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How To Write Professional Quality Songs

This article is sharing different unique and original methods to inspire and guide you in writing your own songs. So let's get right to it.

The First Copycat Method

Copycat? But that's plaigarism!?! oh noooo! Well actually, no, it's not.

Here is how we copy our favorite songs and make new songs: :Take the music from a song you love. :Write new lyrics to it. :Now, write new music to the lyrics and you have a brand new song.

Another Copycat Method

Listen to the song “Don't Let Me Be Misunderstood” by The Animals and “Badlands” by Bruce Springsteen. Right! Same riff! Bruce actually fessed up to his grand theft at the keynote speech he gave at South by Southwest music festival in Austin, TX in 2012.

This second method opens an interesting path because you start listening to all your favorite songs in a brand new way.

“Wow, what a great riff! What if I take it and do THIS with it” and so forth.

A Third Copycat Method

The song “Tears of Joy” on Spirits In The Silence is new lyrics to a traditional country gospel type melody. Slow down “Will The Circle Be Unbroken” and you will have something similar to the melody of “Tears Of Joy”. There are certain traditional melodies and certainly almost any blues progression which can be lifted and shined up with some new lyrics added to it and you get full song writing credits.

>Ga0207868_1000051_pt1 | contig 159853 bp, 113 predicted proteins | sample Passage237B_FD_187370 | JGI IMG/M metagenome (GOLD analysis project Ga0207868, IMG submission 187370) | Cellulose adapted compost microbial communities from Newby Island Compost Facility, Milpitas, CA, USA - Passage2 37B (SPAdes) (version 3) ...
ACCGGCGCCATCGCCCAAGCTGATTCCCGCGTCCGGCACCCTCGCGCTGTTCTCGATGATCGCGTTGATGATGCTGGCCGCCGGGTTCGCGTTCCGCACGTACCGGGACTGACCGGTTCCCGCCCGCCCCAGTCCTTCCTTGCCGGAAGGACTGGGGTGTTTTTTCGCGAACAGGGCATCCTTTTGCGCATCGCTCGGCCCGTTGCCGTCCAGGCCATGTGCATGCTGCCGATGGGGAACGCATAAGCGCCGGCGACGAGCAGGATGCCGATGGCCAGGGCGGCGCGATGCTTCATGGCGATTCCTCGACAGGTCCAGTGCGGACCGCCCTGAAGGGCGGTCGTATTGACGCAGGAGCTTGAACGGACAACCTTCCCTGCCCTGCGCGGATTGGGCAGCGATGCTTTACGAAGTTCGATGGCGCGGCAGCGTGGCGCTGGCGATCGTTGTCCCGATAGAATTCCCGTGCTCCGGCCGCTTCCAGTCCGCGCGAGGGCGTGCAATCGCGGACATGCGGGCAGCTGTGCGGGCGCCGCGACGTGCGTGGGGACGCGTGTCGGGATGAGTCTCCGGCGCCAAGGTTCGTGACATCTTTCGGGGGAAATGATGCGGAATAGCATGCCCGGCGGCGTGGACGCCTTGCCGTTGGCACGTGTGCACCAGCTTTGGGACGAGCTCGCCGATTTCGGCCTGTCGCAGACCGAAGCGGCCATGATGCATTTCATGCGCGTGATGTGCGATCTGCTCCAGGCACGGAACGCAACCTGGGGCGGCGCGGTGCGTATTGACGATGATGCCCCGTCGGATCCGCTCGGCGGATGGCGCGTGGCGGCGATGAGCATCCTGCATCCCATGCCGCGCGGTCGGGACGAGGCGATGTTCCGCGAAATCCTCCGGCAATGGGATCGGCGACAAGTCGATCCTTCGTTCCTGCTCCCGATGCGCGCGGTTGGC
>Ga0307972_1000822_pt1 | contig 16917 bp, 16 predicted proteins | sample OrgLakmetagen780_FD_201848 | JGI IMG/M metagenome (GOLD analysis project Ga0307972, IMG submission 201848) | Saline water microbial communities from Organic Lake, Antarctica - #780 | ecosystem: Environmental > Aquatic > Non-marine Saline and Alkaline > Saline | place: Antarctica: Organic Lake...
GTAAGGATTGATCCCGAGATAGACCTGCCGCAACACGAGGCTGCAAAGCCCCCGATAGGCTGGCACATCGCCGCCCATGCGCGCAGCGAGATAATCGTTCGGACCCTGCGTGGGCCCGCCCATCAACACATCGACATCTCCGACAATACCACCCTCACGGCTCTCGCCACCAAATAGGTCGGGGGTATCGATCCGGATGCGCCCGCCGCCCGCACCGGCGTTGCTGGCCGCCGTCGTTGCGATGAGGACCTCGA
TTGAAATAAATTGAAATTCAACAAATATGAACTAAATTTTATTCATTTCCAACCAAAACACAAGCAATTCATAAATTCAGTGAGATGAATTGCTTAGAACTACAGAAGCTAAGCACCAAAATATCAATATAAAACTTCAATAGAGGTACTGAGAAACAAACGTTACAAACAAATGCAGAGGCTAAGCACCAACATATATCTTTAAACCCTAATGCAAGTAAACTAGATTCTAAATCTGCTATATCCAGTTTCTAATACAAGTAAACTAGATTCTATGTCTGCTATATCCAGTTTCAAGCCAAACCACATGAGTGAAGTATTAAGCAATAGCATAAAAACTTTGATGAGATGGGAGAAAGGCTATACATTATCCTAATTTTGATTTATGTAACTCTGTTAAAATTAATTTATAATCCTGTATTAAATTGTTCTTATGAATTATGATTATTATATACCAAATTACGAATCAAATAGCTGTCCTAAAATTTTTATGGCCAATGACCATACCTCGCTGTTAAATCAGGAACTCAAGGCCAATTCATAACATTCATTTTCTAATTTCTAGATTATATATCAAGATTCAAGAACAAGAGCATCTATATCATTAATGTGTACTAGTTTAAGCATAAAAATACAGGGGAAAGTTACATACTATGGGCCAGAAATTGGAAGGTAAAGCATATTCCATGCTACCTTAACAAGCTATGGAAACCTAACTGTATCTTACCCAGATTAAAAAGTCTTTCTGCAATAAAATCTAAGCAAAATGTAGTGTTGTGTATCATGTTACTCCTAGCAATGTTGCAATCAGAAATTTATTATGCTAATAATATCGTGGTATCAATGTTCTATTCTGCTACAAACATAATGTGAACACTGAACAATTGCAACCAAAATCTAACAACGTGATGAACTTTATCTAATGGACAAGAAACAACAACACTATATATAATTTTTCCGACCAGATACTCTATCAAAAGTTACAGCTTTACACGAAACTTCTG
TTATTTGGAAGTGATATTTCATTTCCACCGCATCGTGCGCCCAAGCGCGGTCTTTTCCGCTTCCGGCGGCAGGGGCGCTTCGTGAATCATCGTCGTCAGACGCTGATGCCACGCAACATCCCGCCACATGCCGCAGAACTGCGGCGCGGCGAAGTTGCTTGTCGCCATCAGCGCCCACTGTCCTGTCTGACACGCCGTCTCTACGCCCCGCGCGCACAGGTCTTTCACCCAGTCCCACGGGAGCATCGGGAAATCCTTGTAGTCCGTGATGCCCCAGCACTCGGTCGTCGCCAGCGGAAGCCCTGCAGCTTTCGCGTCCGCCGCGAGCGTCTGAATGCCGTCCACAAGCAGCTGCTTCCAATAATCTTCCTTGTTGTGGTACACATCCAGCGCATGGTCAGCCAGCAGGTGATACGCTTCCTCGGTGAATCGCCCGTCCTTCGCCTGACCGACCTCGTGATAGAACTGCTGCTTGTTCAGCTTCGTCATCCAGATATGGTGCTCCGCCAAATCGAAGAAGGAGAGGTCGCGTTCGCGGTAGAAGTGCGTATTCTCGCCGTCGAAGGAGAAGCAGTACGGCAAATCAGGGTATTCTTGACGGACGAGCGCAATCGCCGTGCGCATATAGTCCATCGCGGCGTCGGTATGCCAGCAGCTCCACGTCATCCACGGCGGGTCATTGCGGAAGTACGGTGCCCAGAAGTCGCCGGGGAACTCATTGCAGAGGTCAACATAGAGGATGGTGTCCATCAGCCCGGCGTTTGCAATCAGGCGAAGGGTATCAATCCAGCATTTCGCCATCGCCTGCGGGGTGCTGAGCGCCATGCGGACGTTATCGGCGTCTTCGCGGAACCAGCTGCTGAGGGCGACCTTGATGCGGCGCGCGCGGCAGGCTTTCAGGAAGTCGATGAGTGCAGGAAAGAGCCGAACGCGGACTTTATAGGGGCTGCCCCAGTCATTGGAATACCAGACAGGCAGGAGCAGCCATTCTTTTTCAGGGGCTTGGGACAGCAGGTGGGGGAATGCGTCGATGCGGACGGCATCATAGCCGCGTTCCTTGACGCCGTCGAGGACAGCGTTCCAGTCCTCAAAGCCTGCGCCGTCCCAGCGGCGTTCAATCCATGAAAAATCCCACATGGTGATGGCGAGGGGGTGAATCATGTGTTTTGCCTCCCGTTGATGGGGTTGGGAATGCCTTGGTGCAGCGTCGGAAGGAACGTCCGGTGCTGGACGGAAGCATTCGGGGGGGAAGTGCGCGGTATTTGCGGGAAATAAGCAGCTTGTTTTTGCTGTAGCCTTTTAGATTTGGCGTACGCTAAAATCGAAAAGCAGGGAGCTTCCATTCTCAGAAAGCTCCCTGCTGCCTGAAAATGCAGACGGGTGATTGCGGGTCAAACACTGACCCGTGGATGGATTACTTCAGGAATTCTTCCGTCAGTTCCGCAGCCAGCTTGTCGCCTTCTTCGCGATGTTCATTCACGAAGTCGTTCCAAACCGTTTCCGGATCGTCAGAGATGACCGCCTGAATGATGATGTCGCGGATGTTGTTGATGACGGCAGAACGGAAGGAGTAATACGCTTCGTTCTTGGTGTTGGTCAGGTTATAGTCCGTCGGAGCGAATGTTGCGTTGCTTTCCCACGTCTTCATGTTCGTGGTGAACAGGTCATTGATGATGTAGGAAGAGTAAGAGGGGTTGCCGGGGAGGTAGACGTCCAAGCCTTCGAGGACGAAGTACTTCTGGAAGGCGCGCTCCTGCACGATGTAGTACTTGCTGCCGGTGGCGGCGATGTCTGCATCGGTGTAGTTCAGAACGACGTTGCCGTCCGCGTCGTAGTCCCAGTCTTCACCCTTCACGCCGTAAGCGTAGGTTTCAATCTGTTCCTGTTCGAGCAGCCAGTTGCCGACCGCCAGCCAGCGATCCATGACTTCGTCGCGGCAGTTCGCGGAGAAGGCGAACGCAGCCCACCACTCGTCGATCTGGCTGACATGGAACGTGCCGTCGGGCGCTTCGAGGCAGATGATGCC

NOTE: I had actually sent the lyrics to “Tears Of Joy” to a guy on Fiverr.com with $5 and he came up with an interesting melody for a rock version that sounded like Ozzy Osbourne but I decided to stick with the original idea I had for the song that it should be somewhat like the classic “Hard Times (Come Again No More)”. Again, this shows that you can do anything with anything as as songwriter. Of course, “Stairway to Gilligan's Island” could be the classic example of that lol

The Outsource Method

● Ok, start at fiverr and do a search for “write song” or “write poem”

Yep, there is no shortage of people that will write a song or poem for you for $5! So what do you do with that? Well, first make sure that you have written agreement with them that when they send you the song it is yours to do what you will with it.

● Then take the song and do what you will with it. Make it your own, change the melody, rhythym, tempo, structure, words etc. Just use it as a foundation to write your own song.

The song on Spirits In The Silence called Lever9 Rap was written in this style.

The idea to make the song sound like an activist street action and the vocals to be shouted instead of sung on all the verses happened in the studio as did the rap and the bridge at the end of the song. I had sent the original lyrics to a guy on Fiverr.com with $5 and he gave me a melody but I only used it loosely as a guide.

The Meditation Method